Summer approaches Ryan. She tells him about a party that is taking place on the roof after the show. Ryan is intrigued and tells Seth. The two of them take an elevator to the top floor. The drama begins at the party. Summer and Marissa are dreadfully intoxicated. Ryan notices Marissa’s boyfriend, LUKE, take a girl aside when Marissa is not looking. Then, Summer approaches Ryan and tries to kiss him. Seth walks in and is furious. Summer becomes angry at Seth, asking who he is, and where did he come from. Later that night Seth is being harassed by a group of guys. As Ryan goes to rescue him, Luke and his friends start pushing Ryan around. The boys get into a fight. The party is over for Seth and Ryan, but Seth is amazed that Ryan tried to protect him. The two boys come home with black eyes and Kirsten is livid. Ryan decides Newport is not for him and feels he is causing problems for the Cohen family. He tells Seth he is leaving and asks Sandy to take him back home to Chino. Ryan enters his empty home with only a note left by his mother. He crumples it up before reading it. Sandy walks in, takes one look at the empty house and decides to take Ryan back home with him. The two get into the Mercedes and leave. COMMENTS THE OC is a youth-drama genre and with vivacity, explores the coming-of-age of Ryan Atwood as he enters into this new world of wealth, family, and love. Ryan is a likable character that the audience will feel compassion and sympathy toward. The audience sees the superficial drama that exists between the wealthy characters that live in Newport Beach through the eyes of Ryan. It is easy to connect with Ryan, because he is a humble character, with a good heart. Ryan is thrown into a world of wealth and gluttony, yet he carries his own wealth within his personal character and integrity. He does not belong in the hostile environment he grew up in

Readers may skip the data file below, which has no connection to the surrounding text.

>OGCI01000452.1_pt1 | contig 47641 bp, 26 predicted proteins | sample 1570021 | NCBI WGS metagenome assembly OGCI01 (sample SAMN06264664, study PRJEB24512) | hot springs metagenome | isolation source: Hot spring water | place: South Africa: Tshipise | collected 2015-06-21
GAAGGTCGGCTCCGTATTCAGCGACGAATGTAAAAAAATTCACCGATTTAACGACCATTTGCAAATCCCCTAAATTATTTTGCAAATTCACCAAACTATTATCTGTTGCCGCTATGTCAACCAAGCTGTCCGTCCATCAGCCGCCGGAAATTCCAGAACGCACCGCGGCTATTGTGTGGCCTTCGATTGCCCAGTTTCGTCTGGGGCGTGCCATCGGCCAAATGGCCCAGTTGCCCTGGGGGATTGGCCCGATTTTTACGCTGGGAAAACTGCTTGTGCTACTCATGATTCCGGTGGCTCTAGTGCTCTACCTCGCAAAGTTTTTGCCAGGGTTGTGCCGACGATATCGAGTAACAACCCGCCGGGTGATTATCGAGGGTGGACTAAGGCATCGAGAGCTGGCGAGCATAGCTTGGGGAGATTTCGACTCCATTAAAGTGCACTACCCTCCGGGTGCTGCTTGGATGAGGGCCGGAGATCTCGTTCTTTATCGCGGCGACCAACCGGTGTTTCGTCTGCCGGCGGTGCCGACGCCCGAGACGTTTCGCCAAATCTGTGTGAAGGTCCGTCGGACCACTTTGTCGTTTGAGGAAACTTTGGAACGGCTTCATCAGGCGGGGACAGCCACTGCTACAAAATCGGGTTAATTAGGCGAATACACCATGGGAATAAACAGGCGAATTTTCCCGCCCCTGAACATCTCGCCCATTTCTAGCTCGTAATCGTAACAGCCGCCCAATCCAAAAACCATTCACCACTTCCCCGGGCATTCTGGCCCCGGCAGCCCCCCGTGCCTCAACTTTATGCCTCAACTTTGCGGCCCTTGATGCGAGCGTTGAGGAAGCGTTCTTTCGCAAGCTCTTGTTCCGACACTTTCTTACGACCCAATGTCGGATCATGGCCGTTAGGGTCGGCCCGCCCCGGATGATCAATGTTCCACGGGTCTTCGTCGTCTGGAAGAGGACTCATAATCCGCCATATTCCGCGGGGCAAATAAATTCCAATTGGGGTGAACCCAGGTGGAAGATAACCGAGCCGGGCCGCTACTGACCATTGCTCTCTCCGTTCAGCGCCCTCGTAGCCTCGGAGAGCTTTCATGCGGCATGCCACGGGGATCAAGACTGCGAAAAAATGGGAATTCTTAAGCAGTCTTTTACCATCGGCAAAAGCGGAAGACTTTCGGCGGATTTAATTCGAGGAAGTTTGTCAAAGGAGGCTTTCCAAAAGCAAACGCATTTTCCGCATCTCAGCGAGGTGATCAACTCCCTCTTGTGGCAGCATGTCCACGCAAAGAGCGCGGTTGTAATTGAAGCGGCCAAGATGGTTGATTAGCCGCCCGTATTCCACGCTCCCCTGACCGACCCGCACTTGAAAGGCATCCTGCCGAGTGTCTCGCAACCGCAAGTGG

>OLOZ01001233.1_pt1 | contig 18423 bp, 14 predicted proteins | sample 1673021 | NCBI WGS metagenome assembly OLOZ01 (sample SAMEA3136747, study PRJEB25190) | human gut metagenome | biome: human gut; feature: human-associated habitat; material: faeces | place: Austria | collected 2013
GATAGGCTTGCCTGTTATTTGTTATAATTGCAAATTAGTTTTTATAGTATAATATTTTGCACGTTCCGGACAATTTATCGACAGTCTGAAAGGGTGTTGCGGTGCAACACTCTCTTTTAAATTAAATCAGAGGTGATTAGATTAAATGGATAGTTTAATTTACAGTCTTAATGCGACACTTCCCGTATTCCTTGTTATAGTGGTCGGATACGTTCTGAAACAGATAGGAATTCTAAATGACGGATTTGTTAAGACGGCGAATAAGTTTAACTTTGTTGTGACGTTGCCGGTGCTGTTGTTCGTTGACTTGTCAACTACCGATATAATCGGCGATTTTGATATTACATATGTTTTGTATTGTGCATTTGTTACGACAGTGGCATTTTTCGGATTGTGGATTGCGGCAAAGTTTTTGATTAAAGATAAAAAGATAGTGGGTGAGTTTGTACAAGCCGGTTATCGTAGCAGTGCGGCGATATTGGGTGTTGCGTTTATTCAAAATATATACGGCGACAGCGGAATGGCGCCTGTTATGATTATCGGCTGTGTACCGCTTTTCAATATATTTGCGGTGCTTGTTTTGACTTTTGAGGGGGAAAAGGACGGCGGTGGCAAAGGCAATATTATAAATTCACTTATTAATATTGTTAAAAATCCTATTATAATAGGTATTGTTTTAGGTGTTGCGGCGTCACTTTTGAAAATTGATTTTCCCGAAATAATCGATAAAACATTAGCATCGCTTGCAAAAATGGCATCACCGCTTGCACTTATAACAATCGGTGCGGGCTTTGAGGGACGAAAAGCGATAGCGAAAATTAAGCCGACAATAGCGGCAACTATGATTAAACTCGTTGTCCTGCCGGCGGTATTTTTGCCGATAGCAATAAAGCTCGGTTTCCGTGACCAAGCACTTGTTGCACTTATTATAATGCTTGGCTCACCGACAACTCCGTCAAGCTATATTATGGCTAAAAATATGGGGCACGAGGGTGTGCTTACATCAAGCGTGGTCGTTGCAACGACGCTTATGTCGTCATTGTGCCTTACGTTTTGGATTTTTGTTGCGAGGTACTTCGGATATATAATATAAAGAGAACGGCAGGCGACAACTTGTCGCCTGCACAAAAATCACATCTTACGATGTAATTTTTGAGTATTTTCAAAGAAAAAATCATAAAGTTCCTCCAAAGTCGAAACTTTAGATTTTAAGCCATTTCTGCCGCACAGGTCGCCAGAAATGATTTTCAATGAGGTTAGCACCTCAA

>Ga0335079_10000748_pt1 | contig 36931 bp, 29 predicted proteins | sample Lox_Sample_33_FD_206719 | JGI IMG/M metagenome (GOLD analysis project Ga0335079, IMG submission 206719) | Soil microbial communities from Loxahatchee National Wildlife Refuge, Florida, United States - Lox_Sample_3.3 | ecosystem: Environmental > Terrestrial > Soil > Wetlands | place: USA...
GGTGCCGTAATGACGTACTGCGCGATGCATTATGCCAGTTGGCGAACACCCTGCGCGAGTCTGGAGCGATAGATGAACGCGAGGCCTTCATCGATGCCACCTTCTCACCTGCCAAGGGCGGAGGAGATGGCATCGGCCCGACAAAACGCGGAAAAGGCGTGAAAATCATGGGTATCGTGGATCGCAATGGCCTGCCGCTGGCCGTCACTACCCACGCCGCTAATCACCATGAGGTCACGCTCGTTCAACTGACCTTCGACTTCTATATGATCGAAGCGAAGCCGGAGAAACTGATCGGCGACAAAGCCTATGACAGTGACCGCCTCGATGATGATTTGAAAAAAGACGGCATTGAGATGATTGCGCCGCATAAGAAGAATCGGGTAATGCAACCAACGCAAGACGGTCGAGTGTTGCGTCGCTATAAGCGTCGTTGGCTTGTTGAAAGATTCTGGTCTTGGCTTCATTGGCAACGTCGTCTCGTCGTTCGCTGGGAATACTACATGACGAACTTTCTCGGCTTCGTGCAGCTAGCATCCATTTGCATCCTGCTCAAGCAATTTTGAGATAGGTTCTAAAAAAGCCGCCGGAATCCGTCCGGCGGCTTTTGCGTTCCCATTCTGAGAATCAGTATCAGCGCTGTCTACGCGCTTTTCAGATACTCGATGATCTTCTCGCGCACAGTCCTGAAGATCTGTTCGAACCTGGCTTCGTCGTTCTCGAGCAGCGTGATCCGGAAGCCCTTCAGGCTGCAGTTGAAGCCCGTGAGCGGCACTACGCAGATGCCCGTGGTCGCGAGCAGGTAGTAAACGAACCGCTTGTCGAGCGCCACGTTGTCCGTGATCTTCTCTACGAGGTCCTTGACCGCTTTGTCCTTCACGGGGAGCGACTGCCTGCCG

back in Chino, nor does he completely fit into the Orange County way of life. We quickly become invested in his character and enjoy his insightful journey. The storyline has a strong structure that allows the characters to grow through the episode, and possibly the whole series. Ryan allows the audience to question their own character and how they would respond to the situations he is place in. There may be some criticism that Ryan goes from Chino to the OC rather quickly. It is possible that this episode could be broken up into two, by showing more of Ryan’s lifestyle and background in Chino. However, this may affect the integrity of the show, as it is called THE OC. In addition, there may be criticism about Ryan adjusting to Orange County so fast. Some may argue that his transition should be that of a troublemaker at first, to an insightful teenager that struggles between his natural integrity and the superficial world he has been trust into. I believe the point the writer is trying to make from the beginning, is that Ryan is a good kid that just had a rough start. The writer does great job staying relevant to the times through dialogue and imagery. The way the parent’s talk and the way the teenager’s talk are not over done and are current. One can accept that people from Newport Beach would act and talk the way the characters do. The dialogue creates a skewed perception of how Newport Beach is, but this works well, as audiences are drawn to wealthy and beautiful people. Further, there may be criticism regarding the alcohol, drug abuse, and sexual promiscuity in the storyline. Older audiences may be apprehensive in letting their teenagers watch a show where these behaviors are demonstrated regularly without consequence. This show is good for all ages. The teenage drama with the love triangles and high school dilemmas will work well with female audiences ages 16-25. Also, the drama between the adults will be intriguing for an older crowd. The audience for this type of show, however, is mostly



targeted towards a younger crowd ages 16-25. This work has great potential of being a great piece of entertainment. There is enough intrigue with characters embedded with moral dilemmas regarding current social themes to make for an exciting show with ample amounts of drama and action. SUBMISSION: Consider

WRITER: Consider

Script Coverage  

Script Coverage, "The OC"